Three feet equal one yard. This equivalency eludes many
people. I suspect they were asleep during that lesson. We
measure length, area and volume differently by using diverse
measuring devices and units of measure-all of which
metaphorically mirror the reality of our personal choices,
varying attitudes and alternate approaches to life.
I mention a height chart someone scrawled on the exit
doorway of a local business. My son Zac remarked that it
reminded him of the lines his mom and I had drawn years
before with which to record Ben’s growth in height on the wall
in his room.
I marveled at how our minds store many memories
requiring little more than a tiny stimulus to reawaken them.
The very phenomenon of memory seems utterly inexplicable-
its chemistry, its mechanics baffling. As mysterious as the
phenomenon of human memory is, it is equally awe-inspiring
allowing us to replay moments in our lives of our own
choosing. Imagine how regrettably one-dimensional life would
be without “recollection”. Like the “instant replay” to sports
television, “recollection” provides us with a chance to
experience a moment anew, to be able to relive our past
geometrically, revolving the sphere of life around in one’s
mind’s eye so that we can examine all of its angles.
When barely a toddler, dressed in a diaper and one of those
‘snap on’ button undershirts, Ben absconded with his
grandpa’s empty, unlit pipe and scurried away to the front
room. Some minutes later, having noticed his pipe missing,
my dad and I found Ben, pipe in mouth, comfortably situated
within the mouth of our fake fireplace! I still clearly see the
utter joy on my dad’s face when we discovered the
whereabouts of our little pipe thief. You see what I mean, but
what of unpleasant, “un-healable” memories? How do we
continue living with them?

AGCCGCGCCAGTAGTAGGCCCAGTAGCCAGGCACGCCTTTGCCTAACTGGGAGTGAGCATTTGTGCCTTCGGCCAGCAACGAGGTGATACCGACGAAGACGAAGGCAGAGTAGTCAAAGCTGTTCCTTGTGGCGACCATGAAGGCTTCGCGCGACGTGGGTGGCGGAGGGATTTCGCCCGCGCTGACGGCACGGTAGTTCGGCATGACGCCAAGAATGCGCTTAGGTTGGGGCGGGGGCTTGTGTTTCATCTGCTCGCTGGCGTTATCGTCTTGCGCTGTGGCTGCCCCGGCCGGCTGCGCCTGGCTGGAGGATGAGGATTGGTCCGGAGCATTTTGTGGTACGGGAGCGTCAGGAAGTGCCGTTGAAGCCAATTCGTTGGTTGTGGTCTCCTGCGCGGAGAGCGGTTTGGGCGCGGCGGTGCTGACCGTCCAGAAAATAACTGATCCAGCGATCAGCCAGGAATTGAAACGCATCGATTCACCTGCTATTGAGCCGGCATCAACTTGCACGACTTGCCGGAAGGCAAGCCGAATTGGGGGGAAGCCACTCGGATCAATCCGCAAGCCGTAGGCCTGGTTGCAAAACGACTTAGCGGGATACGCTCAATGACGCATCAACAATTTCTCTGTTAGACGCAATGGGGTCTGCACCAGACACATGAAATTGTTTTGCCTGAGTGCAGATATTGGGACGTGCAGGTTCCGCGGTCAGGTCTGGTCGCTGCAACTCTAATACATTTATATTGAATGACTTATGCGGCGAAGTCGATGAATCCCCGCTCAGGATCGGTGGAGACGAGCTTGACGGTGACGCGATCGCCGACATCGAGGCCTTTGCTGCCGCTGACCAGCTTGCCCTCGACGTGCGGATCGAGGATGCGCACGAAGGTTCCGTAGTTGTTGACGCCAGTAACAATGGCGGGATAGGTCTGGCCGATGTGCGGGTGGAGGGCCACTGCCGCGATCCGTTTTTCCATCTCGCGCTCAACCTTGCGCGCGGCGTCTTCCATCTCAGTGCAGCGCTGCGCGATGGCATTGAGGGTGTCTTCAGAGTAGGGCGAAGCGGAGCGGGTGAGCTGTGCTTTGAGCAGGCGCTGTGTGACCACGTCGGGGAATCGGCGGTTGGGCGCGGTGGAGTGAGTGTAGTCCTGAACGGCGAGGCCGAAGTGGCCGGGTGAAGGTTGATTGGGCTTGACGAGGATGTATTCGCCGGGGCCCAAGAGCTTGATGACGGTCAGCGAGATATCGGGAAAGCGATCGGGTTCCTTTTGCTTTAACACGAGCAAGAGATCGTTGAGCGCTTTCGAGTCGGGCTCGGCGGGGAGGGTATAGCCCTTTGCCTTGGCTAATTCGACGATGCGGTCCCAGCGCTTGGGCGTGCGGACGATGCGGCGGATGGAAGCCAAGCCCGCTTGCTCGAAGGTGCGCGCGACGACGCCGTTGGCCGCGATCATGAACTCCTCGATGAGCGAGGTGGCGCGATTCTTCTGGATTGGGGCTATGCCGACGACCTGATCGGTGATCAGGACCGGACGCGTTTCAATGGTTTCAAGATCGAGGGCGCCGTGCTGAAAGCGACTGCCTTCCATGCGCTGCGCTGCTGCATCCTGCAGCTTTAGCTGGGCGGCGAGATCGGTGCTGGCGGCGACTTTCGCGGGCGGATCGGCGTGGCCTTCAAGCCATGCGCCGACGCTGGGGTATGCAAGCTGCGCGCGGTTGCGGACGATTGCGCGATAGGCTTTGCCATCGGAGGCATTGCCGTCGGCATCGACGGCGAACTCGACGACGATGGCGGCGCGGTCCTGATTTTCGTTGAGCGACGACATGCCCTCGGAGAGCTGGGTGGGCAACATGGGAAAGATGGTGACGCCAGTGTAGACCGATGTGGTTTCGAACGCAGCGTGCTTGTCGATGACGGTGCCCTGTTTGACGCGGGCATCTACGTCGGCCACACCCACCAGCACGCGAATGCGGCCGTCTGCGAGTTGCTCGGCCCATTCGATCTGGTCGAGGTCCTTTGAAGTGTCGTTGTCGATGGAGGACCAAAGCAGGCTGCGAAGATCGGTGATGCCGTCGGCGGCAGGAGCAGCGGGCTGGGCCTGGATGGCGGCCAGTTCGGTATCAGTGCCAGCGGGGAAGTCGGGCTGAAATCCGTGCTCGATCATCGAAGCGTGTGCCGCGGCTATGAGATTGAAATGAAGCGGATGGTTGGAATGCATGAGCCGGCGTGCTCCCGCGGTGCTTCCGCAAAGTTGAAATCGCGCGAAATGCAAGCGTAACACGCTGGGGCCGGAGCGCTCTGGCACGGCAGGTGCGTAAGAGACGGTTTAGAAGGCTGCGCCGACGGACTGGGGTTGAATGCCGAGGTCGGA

We have all heard other people say: “Time heals all wounds.”
However, for parents who have lost a child, the great majority,
perhaps even all, would disagree. They would assert the
contrary, that the wound of losing a child is not healable. And
perhaps that is the way it should be! What if the reality of
parental bereavement could simply be forgotten? If
we could just put it behind us? You know … like the old
expression: ‘Out of site, out of mind.” Would we be better off
were the wound healable? The following story may provide
I dreamt of Ben one morning. He was wearing his knit cap
in a style I had shown him, rolled up so that it looked like a
kippah with a donut serving as a life preserver. The cap was
part of the uniform employees of the Turtle Wax car wash wore
where Ben worked. Frankly, I could not fathom the reason for
which he enjoyed working at the carwash, but I was thankful
nonetheless for his diligent work ethic. Kind and
unpretentious to a fault, Ben enjoyed the company of friends
whose lives he enriched. His death caused many irreparable
One such a person was Stuart whom I had met in
synagogue but who knew Ben from the carwash. He returned
to minyan after a lengthy hiatus. Following Shacharis, we
were busily putting away our tefillin away.
our loss. My friend David gasped and who was, as it
happened, standing alongside Stuart. The resultant hush
seemed to persist for ten minutes rather than its actual ten
seconds! I glanced furtively at Rabbi Louis who broke the
hapless silence. “Ben passed away two weeks ago!” he said,
appearing shaken and angry. Stuart, an emotionally
unpredictable man, broke down in such tears that I sought to
console him. He wept so.
I had anticipated Stuart’s inquiry but regrettably failed to
inform him before minyan began about what had befallen us.
Had I done that, this regrettable incident would have been